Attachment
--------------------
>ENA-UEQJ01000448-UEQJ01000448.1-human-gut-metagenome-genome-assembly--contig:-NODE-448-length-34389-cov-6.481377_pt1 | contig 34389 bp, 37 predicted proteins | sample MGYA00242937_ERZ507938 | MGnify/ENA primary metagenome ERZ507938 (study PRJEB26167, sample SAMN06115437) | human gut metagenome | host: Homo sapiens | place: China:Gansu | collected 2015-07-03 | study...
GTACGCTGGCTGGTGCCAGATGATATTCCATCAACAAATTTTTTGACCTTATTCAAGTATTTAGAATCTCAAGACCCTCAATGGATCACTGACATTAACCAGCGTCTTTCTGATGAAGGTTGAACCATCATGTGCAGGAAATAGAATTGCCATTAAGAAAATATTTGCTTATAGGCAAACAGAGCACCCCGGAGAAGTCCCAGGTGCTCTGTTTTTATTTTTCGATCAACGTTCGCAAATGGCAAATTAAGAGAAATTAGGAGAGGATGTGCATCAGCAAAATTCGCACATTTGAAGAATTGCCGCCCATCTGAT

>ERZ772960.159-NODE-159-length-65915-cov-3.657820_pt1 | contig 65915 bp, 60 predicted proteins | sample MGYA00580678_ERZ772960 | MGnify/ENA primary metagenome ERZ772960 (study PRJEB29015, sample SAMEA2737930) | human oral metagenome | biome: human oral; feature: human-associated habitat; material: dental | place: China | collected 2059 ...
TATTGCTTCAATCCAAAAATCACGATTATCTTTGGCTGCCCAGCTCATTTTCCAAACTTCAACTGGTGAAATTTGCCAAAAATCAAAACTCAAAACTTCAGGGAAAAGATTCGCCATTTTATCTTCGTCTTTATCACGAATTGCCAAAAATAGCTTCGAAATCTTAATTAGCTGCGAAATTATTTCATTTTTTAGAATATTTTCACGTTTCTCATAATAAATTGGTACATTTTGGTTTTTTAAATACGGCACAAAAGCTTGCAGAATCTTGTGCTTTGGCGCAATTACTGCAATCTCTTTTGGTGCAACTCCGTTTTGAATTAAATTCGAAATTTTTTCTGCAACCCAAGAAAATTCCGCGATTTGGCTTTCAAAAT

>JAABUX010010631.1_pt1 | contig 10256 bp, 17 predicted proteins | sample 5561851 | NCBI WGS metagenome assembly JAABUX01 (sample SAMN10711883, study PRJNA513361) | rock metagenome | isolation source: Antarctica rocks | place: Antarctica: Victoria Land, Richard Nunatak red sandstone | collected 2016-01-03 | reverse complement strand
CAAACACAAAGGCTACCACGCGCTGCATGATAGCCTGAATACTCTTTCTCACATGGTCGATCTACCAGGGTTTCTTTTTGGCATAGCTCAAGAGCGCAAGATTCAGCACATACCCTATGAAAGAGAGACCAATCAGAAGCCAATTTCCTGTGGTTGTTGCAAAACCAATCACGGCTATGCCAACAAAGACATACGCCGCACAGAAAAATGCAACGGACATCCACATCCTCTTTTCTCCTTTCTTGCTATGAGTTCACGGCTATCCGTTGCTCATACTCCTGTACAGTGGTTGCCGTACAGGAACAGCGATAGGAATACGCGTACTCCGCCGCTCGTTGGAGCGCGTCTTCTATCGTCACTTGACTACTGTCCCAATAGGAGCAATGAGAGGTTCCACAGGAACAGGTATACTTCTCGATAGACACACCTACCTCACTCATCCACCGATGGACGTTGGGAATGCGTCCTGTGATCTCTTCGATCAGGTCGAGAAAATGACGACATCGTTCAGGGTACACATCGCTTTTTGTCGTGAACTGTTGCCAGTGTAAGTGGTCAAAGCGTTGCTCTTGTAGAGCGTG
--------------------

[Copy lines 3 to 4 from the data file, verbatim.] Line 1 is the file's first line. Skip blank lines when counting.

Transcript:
>ERZ772960.159-NODE-159-length-65915-cov-3.657820_pt1 | contig 65915 bp, 60 predicted proteins | sample MGYA00580678_ERZ772960 | MGnify/ENA primary metagenome ERZ772960 (study PRJEB29015, sample SAMEA2737930) | human oral metagenome | biome: human oral; feature: human-associated habitat; material: dental | place: China | collected 2059 ...
TATTGCTTCAATCCAAAAATCACGATTATCTTTGGCTGCCCAGCTCATTTTCCAAACTTCAACTGGTGAAATTTGCCAAAAATCAAAACTCAAAACTTCAGGGAAAAGATTCGCCATTTTATCTTCGTCTTTATCACGAATTGCCAAAAATAGCTTCGAAATCTTAATTAGCTGCGAAATTATTTCATTTTTTAGAATATTTTCACGTTTCTCATAATAAATTGGTACATTTTGGTTTTTTAAATACGGCACAAAAGCTTGCAGAATCTTGTGCTTTGGCGCAATTACTGCAATCTCTTTTGGTGCAACTCCGTTTTGAATTAAATTCGAAATTTTTTCTGCAACCCAAGAAAATTCCGCGATTTGGCTTTCAAAAT